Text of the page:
The choreographer Ronald K. Brown stepped into a big studio at Alvin Ailey American Dance Theater and greeted the dancers with warm hugs. Then, almost without a word, he began to move, his feet and shoulders swaying to the beat, his upper body undulating slightly. “The Love,” a Malian song with a slow, hypnotizing groove, was playing on the sound system. The dancers gathered in a semicircle around him, moving to the rhythm. Just like that, they were drawn into the spirit of the dance.
Mr. Brown was putting the finishing touches on “The Call,” which is to have its premiere on Dec. 4 as part of the Ailey company’s 60th-anniversary season. The dance, which he describes as “a love letter to Ailey,” is his seventh for the troupe in 20 years. So it’s no wonder the vibe in the studio is a bit like a conversation picked up midstream.
“His movement just feels good,” the Ailey dancer Jacqueline Green said of Mr. Brown’s choreographic style, which combines the flow and rhythm of West African movement with an urban drive that suggests club dance. (Mr. Brown also has his own ensemble, Evidence.) “It feels like I could do it at home,” Ms. Green continued. “I could do it when I’m out dancing. It’s almost like social dance. It’s like breathing, a little.”
The work Mr. Brown saw was “Revelations,” Ailey’s 1960 masterpiece. It made him realize that he “could choreograph and tell stories,” he said. “I started making up dances using my cousins and putting on shows.”
“The Call” is both intimate and spare; for just five dancers, it’s set to a surprisingly harmonious mix of Bach, jazz (by Mary Lou Williams) and Malian music, as performed by the Brooklyn-based Asase Yaa Entertainment Group. Despite the contrast in musical idioms, each section flows naturally into the next.
It opens with a canon in which one dancer enters after another, each executing the same stately sequence: a jump from the wings; a series of sideways steps with arms extended (as if measuring the space); and, finally, a rising up on tiptoe and turning to gesture to the next dancer, until all five share the stage, their movements echoing across it. Both the music — the slow section of Bach’s Trio Sonata in G — and the movement have a formal, almost classical quality. This, too is a reference to Ailey, Mr. Brown said: “His sensibility could be very formal. And there was something about that clarity of vision and simplicity that I wanted to evoke here.”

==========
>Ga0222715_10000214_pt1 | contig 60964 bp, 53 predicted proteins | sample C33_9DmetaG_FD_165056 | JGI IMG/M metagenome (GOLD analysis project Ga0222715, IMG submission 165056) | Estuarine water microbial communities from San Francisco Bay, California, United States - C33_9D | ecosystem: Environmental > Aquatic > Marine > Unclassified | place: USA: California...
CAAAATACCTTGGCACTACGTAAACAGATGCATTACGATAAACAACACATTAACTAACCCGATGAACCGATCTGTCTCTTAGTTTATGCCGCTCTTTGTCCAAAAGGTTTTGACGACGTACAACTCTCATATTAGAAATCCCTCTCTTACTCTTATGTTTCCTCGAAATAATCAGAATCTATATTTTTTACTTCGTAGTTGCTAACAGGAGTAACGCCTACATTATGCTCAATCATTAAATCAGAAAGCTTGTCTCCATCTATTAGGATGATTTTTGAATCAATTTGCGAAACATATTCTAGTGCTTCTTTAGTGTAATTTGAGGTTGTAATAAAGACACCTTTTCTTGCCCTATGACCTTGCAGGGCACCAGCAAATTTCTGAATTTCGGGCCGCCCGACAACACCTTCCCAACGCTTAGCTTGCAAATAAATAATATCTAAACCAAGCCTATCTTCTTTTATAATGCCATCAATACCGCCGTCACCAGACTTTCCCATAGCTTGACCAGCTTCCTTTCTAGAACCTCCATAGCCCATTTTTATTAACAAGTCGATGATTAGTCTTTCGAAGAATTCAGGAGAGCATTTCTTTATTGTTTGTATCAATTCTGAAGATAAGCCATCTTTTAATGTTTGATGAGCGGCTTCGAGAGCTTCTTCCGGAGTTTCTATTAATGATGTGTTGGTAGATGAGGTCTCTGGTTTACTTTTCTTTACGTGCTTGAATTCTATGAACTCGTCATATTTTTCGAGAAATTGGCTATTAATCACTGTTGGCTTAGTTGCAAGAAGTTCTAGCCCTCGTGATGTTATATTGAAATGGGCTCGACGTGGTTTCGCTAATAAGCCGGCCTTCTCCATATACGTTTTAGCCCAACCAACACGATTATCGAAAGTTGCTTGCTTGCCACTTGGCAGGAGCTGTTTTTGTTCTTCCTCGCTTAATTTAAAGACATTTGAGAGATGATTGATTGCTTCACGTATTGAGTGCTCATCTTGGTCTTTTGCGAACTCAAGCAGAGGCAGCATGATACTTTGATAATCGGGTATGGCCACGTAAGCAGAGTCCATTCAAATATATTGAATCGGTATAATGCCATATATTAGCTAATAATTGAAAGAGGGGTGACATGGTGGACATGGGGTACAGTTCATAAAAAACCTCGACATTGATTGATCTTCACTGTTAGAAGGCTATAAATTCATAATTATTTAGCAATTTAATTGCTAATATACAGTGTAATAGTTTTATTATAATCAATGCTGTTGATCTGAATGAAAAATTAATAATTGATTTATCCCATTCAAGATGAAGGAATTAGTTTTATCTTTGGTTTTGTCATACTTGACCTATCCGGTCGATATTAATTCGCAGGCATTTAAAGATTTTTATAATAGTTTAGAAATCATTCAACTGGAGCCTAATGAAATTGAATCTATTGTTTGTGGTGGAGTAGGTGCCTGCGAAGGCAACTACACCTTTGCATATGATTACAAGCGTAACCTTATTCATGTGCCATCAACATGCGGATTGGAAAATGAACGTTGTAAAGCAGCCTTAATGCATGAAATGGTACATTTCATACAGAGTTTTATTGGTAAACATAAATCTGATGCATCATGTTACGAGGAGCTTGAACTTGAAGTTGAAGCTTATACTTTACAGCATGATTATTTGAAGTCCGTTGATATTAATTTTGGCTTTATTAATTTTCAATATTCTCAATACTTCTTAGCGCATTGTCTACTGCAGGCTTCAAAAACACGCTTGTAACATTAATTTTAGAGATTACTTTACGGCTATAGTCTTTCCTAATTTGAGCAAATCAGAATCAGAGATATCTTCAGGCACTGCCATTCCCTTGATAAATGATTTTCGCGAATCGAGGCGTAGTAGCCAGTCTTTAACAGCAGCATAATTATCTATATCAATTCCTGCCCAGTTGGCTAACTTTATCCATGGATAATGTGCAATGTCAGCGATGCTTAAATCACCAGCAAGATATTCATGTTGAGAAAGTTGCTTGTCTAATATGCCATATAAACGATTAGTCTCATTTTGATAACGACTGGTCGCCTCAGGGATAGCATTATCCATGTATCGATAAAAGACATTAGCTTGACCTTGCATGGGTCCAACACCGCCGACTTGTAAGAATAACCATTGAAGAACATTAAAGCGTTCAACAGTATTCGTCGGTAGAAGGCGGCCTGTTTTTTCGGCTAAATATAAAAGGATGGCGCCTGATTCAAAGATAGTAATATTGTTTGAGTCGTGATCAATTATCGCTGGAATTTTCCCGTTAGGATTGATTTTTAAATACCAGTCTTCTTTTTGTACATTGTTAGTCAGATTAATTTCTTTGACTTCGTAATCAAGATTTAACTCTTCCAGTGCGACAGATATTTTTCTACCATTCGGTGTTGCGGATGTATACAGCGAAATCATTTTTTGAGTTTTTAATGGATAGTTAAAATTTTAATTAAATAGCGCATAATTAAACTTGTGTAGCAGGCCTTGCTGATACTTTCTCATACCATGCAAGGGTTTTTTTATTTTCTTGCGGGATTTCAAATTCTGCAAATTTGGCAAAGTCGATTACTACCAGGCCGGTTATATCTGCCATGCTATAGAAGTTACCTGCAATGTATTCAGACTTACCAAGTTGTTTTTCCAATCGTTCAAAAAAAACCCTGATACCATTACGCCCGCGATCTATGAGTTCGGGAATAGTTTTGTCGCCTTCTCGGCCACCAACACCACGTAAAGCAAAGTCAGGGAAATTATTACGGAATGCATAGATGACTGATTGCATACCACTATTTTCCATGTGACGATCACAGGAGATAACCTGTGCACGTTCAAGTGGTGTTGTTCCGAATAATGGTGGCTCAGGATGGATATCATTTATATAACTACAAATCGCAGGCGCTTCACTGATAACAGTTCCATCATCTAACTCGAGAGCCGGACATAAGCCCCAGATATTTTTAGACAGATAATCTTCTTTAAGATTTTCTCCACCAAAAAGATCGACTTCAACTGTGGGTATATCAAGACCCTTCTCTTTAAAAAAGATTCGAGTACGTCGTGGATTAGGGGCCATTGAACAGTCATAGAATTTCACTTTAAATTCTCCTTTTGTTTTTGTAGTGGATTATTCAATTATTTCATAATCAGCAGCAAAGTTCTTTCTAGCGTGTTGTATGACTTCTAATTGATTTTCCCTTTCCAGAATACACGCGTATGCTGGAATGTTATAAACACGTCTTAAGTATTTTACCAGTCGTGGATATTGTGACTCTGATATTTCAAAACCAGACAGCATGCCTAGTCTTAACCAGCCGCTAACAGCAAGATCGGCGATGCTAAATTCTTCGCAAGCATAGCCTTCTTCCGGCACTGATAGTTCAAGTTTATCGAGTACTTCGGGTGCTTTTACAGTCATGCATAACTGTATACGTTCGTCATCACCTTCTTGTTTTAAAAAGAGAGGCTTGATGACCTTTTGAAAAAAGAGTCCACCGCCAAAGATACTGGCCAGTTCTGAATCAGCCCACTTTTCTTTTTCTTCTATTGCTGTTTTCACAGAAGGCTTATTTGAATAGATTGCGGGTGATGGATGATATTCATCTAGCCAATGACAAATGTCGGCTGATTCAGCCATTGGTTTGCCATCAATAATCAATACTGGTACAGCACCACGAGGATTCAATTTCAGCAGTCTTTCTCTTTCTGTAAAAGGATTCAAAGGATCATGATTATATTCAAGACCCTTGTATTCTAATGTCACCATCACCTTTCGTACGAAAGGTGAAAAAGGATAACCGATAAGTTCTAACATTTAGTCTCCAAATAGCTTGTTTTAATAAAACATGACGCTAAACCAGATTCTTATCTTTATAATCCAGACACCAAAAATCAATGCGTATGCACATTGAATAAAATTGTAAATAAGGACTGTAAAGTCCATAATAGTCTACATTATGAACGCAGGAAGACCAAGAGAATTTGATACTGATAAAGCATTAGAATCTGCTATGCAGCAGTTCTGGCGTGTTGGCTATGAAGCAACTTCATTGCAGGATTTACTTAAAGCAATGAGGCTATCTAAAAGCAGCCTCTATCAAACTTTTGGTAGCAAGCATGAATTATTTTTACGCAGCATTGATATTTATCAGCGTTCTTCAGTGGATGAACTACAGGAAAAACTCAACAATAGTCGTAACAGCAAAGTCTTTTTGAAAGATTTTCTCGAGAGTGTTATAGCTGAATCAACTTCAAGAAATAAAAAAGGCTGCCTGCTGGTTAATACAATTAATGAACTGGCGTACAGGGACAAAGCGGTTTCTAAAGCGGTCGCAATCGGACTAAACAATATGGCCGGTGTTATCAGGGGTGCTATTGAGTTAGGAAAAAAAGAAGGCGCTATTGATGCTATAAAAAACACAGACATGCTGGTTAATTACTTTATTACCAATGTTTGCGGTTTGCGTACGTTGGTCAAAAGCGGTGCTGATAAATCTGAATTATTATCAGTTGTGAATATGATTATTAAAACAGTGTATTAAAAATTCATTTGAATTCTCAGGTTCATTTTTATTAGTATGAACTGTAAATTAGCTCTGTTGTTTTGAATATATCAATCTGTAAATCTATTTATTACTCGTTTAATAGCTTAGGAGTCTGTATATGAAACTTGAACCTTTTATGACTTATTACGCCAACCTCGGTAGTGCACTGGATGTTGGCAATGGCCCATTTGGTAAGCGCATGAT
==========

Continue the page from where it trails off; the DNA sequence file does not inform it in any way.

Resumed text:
The call and response among the dancers eventually leads to an extended duet for a man and a woman, unusual for Mr. Brown. The two dance together again in the second section, set to Mary Lou Williams’s upbeat “Blues for Timme.” Jamar Roberts, who dances with Ms. Green in one of the casts, explained that during the creation process the choreographer had brought in photographs of Ailey dancing with Carmen de Lavallade, one of his earliest collaborators. (Ms. de Lavallade, now nearly 90, is still performing.)
Ailey and Ms. de Lavallade met in high school in Los Angeles. She convinced him to attend classes led by the modern-dance choreographer Lester Horton, whose company they eventually joined together. A few years later, in 1954, they traveled to New York to perform on Broadway in the Truman Capote musical “House of Flowers.” “She brought him too us, in a way,” Mr. Brown said.
Some of the moves captured in those photographs made it into “The Call,” including a pose from Horton’s 1953 dance “Dedication to José Clemente Orozco” in which the two lock elbows. So did a famous pose from a photograph of Ailey by Normand Maxon from the early ’60s — lunging while reaching up toward the heavens — that hangs in the Ailey studios. These are like talismanic elements woven into the fiber of the piece, much like the gestures that recur from one section to the next: pointing, placing a hand on the heart, lifting the forearms toward the body as if splashing water.
“It’s like you’re baptizing yourself with the love for Mr. Ailey and the ancestors,” Mr. Brown explained, “with the intention of really asking Mr. Ailey to join us.” The meaning is what gives shape to the gesture, not the way it looks like or where it falls in the music. “There’s a physical narrative to what they do, which is important, and which they have to be invested in. Because of my long relationship with the dancers, they know that.”
Sincerity of meaning and formal mastery — particularly in the way he moves dancers in and out of sync, on and off the stage — are two constants of Mr. Brown’s choreography. The grounded style challenges the Ailey dancers to tone down their usual onstage magnetism. “We get so used to projecting,” Ms. Green said, “but with him, it’s more personal. We really see each other when we dance his work.”
This is particularly true in “The Call,” with its sense of history and small cast. Unlike most of his works for Ailey, it has no big finale, a detail the company’s director, Robert Battle, recently noted in a telephone interview. “It’s plaintively spoken,” he said, “with no raising of the voice at the end.”
And yet, quietly, Mr. Brown accomplishes a kind of magical sleight of hand. Near the end of “The Call,” the dancers begin to move in sync, slowly gliding backward into a triangular formation. Then, on the final notes of “The Love,” they all raise their arms, at once. And there it is, the opening image from “Revelations.”